<VV> Was: Compact Spare Now: Negligence?!?!

Jim Becker mr.jebecker at gmail.com
Tue Sep 3 22:47:05 EDT 2019

I only gave the CD article a quick look.  The Mustang is sounding a lot more 
like my Catera story than I realized.

Jim Becker

-----Original Message----- 
From: roboman91324--- via VirtualVairs
Sent: Tuesday, September 03, 2019 9:31 PM
To: virtualvairs at corvair.org
Cc: joel at joelsplace.com ; socalcorvairs at yahoo.com
Subject:  Was: Compact Spare Now: Negligence?!?!

I stated that your previous post highlighted that I had missed something and 
I did.  However, something else was bugging me.  Actually there was 
something else that we both missed.  I went back to the C&D article and 
scrutinized it.  Something that we both missed jumped off the screen at me.
You stated that the tire in C&D's test was " huge compared to most I've 
seen."  There is a very good reason for that.  The test tire isn't what we 
commonly refer to as a compact or mini spare tire.  It is a tire that is 
built to standard specification for prolonged road use.  It is bigger, as 
you say but also has much deeper tread than a mini.  To meet federal 
requirements, it will also have more plies and other characteristics 
required by law.  What drew me to this conclusion is that the pictured tire 
isn't plastered with a warning label.  On compact spares, I believe this 
label is required by law and it is applied by the manufacturer.  It isn't an 
afterthought.  (Perhaps I am wrong about this.  I haven't owned a new car in 
quite some time.  Are compact spares still required to have warning labels?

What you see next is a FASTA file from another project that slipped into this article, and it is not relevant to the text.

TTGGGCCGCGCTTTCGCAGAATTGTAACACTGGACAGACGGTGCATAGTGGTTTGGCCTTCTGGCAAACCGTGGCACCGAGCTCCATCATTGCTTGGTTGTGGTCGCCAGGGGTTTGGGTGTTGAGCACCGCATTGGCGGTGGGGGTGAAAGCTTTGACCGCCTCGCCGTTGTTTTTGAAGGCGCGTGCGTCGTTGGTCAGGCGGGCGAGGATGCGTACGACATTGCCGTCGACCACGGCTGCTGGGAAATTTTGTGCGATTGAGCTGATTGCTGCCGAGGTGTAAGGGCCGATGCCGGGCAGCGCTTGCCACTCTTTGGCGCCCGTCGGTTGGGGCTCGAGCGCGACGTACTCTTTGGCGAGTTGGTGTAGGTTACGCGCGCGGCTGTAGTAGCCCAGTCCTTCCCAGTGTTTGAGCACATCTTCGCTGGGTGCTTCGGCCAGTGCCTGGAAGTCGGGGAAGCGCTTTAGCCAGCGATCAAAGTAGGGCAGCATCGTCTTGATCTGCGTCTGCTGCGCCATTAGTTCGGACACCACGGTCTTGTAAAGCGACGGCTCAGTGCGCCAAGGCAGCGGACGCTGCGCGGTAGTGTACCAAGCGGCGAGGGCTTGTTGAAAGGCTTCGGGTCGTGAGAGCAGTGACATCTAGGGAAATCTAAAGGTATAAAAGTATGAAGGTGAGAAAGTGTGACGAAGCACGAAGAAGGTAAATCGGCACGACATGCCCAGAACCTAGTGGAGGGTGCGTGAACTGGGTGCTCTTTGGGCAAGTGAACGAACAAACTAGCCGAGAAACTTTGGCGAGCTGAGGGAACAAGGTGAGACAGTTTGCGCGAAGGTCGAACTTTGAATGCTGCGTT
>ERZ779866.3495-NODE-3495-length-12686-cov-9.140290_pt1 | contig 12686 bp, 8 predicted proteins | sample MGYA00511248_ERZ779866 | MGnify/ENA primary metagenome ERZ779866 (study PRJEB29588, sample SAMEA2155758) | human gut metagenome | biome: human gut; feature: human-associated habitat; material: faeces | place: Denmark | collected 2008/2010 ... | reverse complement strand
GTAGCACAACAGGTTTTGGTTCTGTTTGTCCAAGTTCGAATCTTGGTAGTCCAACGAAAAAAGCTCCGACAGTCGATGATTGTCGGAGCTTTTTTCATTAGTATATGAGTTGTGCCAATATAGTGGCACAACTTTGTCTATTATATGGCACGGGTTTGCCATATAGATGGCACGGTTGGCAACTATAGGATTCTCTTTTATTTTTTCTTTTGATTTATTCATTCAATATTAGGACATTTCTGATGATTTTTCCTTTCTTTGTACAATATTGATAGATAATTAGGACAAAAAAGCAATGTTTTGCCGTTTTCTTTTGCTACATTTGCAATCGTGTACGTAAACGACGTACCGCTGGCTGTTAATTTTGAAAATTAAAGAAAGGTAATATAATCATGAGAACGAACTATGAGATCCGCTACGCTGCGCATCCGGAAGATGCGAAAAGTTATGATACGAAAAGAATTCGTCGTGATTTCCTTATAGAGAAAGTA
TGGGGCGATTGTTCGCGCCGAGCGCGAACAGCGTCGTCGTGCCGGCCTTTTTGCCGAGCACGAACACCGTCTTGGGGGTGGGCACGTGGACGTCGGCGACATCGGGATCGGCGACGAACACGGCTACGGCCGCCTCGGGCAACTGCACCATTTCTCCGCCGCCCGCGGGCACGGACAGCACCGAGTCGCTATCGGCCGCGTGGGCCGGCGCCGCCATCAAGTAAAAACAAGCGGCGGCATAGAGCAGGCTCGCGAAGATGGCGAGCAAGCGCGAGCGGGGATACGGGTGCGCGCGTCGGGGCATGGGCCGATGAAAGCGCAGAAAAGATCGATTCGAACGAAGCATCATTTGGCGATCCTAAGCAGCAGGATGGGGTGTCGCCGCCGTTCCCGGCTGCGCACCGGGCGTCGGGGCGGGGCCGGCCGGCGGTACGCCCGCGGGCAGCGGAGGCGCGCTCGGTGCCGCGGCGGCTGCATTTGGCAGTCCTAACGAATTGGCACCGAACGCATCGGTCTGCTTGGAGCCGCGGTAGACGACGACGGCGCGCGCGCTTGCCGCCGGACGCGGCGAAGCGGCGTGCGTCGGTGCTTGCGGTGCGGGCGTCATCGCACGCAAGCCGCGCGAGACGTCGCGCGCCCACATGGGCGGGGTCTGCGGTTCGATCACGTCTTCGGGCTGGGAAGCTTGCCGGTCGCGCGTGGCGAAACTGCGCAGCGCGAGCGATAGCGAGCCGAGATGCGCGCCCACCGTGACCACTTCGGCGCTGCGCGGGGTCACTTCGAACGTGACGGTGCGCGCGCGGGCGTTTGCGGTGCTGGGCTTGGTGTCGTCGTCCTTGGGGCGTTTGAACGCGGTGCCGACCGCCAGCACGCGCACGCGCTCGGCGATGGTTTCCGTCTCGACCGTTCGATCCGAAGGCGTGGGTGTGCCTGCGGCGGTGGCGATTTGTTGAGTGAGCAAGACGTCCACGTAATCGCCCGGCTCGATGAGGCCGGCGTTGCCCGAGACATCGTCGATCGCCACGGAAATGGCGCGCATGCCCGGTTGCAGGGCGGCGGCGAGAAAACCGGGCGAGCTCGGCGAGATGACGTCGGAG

I assume so.)
I am told that the GT high performance tires will not fit in the Mustang 
trunk at all.  Ford had this spare tire designed as a true roadworthy spare 
that does fit in the trunk.  It is offered as an option kit including a 
scissor jack and mounting hardware.  It was probably designed to mimic the 
performance characteristics of the tires that come with the cars.  This is 
why the test performance re: g-force, braking, etc. was surprisingly good.
C&D refers to the test tire as a "donut spare tire" which implies that it is 
what we all expect of a compact/mini spare intended for limited speed and 
distance.  It is anything but a mini spare in the traditional sense.  For 
C&D to present this test as anything resembling reality is a travesty.  The 
intent of the article seems to be "Surprise, the spare runs like a real 
tire." when it should say, "Surprise, the spare tire IS a real tire."  I 
hope that subsequent to the publication of the article, they published a 
correction or retraction.  People like Jack are driving around on time bombs 
without knowing it.  I hope Jack is still following this thread and corrects 
the situation.  I am CCing him and hope he doesn't ignore it.
Drive safe,
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